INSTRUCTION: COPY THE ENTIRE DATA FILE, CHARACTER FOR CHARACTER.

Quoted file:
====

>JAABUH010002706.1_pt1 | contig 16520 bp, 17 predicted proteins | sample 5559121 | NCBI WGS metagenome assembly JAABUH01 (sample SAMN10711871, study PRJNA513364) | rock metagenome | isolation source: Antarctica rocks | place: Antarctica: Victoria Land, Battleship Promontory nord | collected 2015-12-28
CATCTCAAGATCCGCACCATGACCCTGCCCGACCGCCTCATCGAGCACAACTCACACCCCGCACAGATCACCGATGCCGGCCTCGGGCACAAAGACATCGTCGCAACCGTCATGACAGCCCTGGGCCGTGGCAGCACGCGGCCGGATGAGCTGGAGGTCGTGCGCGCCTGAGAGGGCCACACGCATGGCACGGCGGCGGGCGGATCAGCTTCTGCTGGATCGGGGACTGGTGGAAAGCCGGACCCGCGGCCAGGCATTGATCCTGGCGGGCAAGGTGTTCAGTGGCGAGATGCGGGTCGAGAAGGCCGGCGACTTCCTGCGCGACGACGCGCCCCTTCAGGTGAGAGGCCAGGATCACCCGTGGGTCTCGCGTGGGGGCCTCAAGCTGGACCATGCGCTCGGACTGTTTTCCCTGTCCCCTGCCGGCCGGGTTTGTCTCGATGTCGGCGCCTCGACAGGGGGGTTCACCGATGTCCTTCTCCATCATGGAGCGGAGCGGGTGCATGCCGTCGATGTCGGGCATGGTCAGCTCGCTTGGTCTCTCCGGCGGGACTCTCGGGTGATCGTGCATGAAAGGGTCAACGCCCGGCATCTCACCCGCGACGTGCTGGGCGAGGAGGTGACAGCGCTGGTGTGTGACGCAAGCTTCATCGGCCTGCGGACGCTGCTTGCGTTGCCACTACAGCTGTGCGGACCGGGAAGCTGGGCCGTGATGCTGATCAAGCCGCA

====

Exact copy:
>JAABUH010002706.1_pt1 | contig 16520 bp, 17 predicted proteins | sample 5559121 | NCBI WGS metagenome assembly JAABUH01 (sample SAMN10711871, study PRJNA513364) | rock metagenome | isolation source: Antarctica rocks | place: Antarctica: Victoria Land, Battleship Promontory nord | collected 2015-12-28
CATCTCAAGATCCGCACCATGACCCTGCCCGACCGCCTCATCGAGCACAACTCACACCCCGCACAGATCACCGATGCCGGCCTCGGGCACAAAGACATCGTCGCAACCGTCATGACAGCCCTGGGCCGTGGCAGCACGCGGCCGGATGAGCTGGAGGTCGTGCGCGCCTGAGAGGGCCACACGCATGGCACGGCGGCGGGCGGATCAGCTTCTGCTGGATCGGGGACTGGTGGAAAGCCGGACCCGCGGCCAGGCATTGATCCTGGCGGGCAAGGTGTTCAGTGGCGAGATGCGGGTCGAGAAGGCCGGCGACTTCCTGCGCGACGACGCGCCCCTTCAGGTGAGAGGCCAGGATCACCCGTGGGTCTCGCGTGGGGGCCTCAAGCTGGACCATGCGCTCGGACTGTTTTCCCTGTCCCCTGCCGGCCGGGTTTGTCTCGATGTCGGCGCCTCGACAGGGGGGTTCACCGATGTCCTTCTCCATCATGGAGCGGAGCGGGTGCATGCCGTCGATGTCGGGCATGGTCAGCTCGCTTGGTCTCTCCGGCGGGACTCTCGGGTGATCGTGCATGAAAGGGTCAACGCCCGGCATCTCACCCGCGACGTGCTGGGCGAGGAGGTGACAGCGCTGGTGTGTGACGCAAGCTTCATCGGCCTGCGGACGCTGCTTGCGTTGCCACTACAGCTGTGCGGACCGGGAAGCTGGGCCGTGATGCTGATCAAGCCGCA